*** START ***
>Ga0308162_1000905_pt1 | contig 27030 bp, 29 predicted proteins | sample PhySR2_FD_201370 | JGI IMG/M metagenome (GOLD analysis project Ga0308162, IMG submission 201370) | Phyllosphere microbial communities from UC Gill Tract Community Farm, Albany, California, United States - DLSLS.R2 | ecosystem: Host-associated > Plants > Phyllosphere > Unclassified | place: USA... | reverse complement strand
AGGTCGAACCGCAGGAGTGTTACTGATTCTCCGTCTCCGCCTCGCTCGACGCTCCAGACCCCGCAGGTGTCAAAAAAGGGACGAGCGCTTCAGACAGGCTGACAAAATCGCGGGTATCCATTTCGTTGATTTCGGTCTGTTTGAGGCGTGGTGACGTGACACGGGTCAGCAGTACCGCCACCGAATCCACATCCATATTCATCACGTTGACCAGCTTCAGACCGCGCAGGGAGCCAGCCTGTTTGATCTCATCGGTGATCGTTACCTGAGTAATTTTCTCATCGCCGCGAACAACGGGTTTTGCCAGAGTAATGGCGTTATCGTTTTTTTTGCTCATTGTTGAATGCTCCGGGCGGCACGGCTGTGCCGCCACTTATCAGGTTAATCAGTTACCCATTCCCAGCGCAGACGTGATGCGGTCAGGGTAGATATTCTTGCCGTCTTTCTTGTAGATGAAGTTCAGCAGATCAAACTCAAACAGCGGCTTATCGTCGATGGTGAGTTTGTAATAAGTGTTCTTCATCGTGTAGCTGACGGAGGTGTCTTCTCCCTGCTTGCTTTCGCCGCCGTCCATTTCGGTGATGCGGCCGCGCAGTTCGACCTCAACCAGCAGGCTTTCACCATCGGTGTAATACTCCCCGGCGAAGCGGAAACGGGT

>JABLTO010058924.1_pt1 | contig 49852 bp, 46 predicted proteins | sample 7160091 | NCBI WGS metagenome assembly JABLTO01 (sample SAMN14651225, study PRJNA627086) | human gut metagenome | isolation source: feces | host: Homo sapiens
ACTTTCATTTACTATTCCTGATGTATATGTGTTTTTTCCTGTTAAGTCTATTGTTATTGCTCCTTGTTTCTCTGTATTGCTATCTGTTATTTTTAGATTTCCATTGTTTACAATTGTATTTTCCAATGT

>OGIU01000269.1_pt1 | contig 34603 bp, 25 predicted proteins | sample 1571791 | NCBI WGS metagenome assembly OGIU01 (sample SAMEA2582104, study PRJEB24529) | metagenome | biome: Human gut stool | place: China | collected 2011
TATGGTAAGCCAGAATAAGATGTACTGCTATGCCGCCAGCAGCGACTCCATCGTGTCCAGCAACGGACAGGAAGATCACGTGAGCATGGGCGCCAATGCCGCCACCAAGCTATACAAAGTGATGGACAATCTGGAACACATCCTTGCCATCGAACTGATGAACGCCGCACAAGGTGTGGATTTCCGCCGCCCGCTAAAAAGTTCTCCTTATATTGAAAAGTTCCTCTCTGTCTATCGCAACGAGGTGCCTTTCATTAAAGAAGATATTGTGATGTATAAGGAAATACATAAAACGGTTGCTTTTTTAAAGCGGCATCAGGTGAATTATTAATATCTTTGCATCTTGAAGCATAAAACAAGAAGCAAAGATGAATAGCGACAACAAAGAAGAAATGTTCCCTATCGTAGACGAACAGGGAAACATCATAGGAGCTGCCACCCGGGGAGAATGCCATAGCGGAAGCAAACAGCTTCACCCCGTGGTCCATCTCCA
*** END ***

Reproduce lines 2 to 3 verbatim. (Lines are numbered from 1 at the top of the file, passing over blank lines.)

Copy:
AGGTCGAACCGCAGGAGTGTTACTGATTCTCCGTCTCCGCCTCGCTCGACGCTCCAGACCCCGCAGGTGTCAAAAAAGGGACGAGCGCTTCAGACAGGCTGACAAAATCGCGGGTATCCATTTCGTTGATTTCGGTCTGTTTGAGGCGTGGTGACGTGACACGGGTCAGCAGTACCGCCACCGAATCCACATCCATATTCATCACGTTGACCAGCTTCAGACCGCGCAGGGAGCCAGCCTGTTTGATCTCATCGGTGATCGTTACCTGAGTAATTTTCTCATCGCCGCGAACAACGGGTTTTGCCAGAGTAATGGCGTTATCGTTTTTTTTGCTCATTGTTGAATGCTCCGGGCGGCACGGCTGTGCCGCCACTTATCAGGTTAATCAGTTACCCATTCCCAGCGCAGACGTGATGCGGTCAGGGTAGATATTCTTGCCGTCTTTCTTGTAGATGAAGTTCAGCAGATCAAACTCAAACAGCGGCTTATCGTCGATGGTGAGTTTGTAATAAGTGTTCTTCATCGTGTAGCTGACGGAGGTGTCTTCTCCCTGCTTGCTTTCGCCGCCGTCCATTTCGGTGATGCGGCCGCGCAGTTCGACCTCAACCAGCAGGCTTTCACCATCGGTGTAATACTCCCCGGCGAAGCGGAAACGGGT

>JABLTO010058924.1_pt1 | contig 49852 bp, 46 predicted proteins | sample 7160091 | NCBI WGS metagenome assembly JABLTO01 (sample SAMN14651225, study PRJNA627086) | human gut metagenome | isolation source: feces | host: Homo sapiens